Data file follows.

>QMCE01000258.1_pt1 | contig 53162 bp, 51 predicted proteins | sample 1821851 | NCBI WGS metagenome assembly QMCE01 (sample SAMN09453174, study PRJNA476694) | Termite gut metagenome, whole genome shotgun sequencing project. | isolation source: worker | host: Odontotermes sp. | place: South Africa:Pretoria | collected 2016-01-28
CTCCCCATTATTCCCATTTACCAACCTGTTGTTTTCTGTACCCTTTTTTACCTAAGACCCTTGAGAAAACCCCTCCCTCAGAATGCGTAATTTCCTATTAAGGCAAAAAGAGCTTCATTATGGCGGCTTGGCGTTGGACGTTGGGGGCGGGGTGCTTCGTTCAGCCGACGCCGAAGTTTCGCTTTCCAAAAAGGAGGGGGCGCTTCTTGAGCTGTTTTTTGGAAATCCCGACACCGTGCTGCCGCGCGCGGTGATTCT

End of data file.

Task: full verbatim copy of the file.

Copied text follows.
>QMCE01000258.1_pt1 | contig 53162 bp, 51 predicted proteins | sample 1821851 | NCBI WGS metagenome assembly QMCE01 (sample SAMN09453174, study PRJNA476694) | Termite gut metagenome, whole genome shotgun sequencing project. | isolation source: worker | host: Odontotermes sp. | place: South Africa:Pretoria | collected 2016-01-28
CTCCCCATTATTCCCATTTACCAACCTGTTGTTTTCTGTACCCTTTTTTACCTAAGACCCTTGAGAAAACCCCTCCCTCAGAATGCGTAATTTCCTATTAAGGCAAAAAGAGCTTCATTATGGCGGCTTGGCGTTGGACGTTGGGGGCGGGGTGCTTCGTTCAGCCGACGCCGAAGTTTCGCTTTCCAAAAAGGAGGGGGCGCTTCTTGAGCTGTTTTTTGGAAATCCCGACACCGTGCTGCCGCGCGCGGTGATTCT